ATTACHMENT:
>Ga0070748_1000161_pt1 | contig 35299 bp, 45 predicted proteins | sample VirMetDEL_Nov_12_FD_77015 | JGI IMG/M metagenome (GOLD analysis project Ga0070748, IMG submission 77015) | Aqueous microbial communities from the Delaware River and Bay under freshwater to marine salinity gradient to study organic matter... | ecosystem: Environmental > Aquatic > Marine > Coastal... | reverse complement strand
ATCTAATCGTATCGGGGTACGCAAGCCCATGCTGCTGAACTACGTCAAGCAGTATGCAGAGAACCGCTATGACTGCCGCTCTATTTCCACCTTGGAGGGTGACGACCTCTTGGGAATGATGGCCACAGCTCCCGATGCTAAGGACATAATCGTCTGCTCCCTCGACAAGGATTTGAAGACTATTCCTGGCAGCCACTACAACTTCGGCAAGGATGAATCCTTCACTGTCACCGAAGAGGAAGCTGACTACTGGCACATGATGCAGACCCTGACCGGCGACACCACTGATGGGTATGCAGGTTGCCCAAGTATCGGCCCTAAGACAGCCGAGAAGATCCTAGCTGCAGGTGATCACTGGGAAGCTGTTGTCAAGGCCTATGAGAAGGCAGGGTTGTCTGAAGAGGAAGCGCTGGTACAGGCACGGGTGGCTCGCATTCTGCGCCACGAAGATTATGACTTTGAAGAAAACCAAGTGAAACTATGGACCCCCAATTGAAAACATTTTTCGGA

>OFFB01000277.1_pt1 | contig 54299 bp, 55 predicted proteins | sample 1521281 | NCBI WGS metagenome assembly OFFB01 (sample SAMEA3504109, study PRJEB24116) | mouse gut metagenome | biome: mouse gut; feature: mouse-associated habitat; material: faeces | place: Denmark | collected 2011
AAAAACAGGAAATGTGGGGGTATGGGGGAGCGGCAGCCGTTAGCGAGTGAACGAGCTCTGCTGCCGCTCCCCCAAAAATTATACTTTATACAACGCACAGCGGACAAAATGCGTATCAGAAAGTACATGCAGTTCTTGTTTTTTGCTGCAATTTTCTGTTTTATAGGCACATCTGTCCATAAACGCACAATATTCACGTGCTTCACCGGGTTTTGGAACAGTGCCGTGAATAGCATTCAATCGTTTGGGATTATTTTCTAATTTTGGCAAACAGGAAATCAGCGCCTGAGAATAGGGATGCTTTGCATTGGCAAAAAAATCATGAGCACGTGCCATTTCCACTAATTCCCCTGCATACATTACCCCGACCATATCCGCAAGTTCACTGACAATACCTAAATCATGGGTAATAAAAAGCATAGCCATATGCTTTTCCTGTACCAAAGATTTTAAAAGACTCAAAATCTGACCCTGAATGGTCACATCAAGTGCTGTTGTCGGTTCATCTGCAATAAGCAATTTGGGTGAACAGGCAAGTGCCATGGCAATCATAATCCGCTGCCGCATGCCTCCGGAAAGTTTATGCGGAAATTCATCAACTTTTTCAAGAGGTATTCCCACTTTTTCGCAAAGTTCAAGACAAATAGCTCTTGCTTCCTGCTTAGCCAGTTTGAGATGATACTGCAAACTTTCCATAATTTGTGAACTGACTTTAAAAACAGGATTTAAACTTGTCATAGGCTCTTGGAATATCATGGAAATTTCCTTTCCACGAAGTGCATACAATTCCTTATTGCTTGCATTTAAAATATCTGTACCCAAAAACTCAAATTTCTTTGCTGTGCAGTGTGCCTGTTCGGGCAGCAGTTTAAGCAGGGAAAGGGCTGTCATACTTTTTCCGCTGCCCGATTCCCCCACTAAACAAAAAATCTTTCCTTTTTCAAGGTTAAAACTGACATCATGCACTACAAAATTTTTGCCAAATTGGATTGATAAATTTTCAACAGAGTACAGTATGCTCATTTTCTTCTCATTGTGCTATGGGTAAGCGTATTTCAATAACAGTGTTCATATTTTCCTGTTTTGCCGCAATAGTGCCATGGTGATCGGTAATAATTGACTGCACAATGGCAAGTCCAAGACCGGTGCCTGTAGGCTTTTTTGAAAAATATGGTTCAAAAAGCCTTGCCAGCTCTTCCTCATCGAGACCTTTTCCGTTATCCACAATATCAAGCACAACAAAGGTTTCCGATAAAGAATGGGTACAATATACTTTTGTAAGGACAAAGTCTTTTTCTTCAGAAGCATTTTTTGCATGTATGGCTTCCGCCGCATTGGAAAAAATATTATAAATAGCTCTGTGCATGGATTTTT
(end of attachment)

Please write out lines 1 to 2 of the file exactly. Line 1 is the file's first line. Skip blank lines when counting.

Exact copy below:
>Ga0070748_1000161_pt1 | contig 35299 bp, 45 predicted proteins | sample VirMetDEL_Nov_12_FD_77015 | JGI IMG/M metagenome (GOLD analysis project Ga0070748, IMG submission 77015) | Aqueous microbial communities from the Delaware River and Bay under freshwater to marine salinity gradient to study organic matter... | ecosystem: Environmental > Aquatic > Marine > Coastal... | reverse complement strand
ATCTAATCGTATCGGGGTACGCAAGCCCATGCTGCTGAACTACGTCAAGCAGTATGCAGAGAACCGCTATGACTGCCGCTCTATTTCCACCTTGGAGGGTGACGACCTCTTGGGAATGATGGCCACAGCTCCCGATGCTAAGGACATAATCGTCTGCTCCCTCGACAAGGATTTGAAGACTATTCCTGGCAGCCACTACAACTTCGGCAAGGATGAATCCTTCACTGTCACCGAAGAGGAAGCTGACTACTGGCACATGATGCAGACCCTGACCGGCGACACCACTGATGGGTATGCAGGTTGCCCAAGTATCGGCCCTAAGACAGCCGAGAAGATCCTAGCTGCAGGTGATCACTGGGAAGCTGTTGTCAAGGCCTATGAGAAGGCAGGGTTGTCTGAAGAGGAAGCGCTGGTACAGGCACGGGTGGCTCGCATTCTGCGCCACGAAGATTATGACTTTGAAGAAAACCAAGTGAAACTATGGACCCCCAATTGAAAACATTTTTCGGA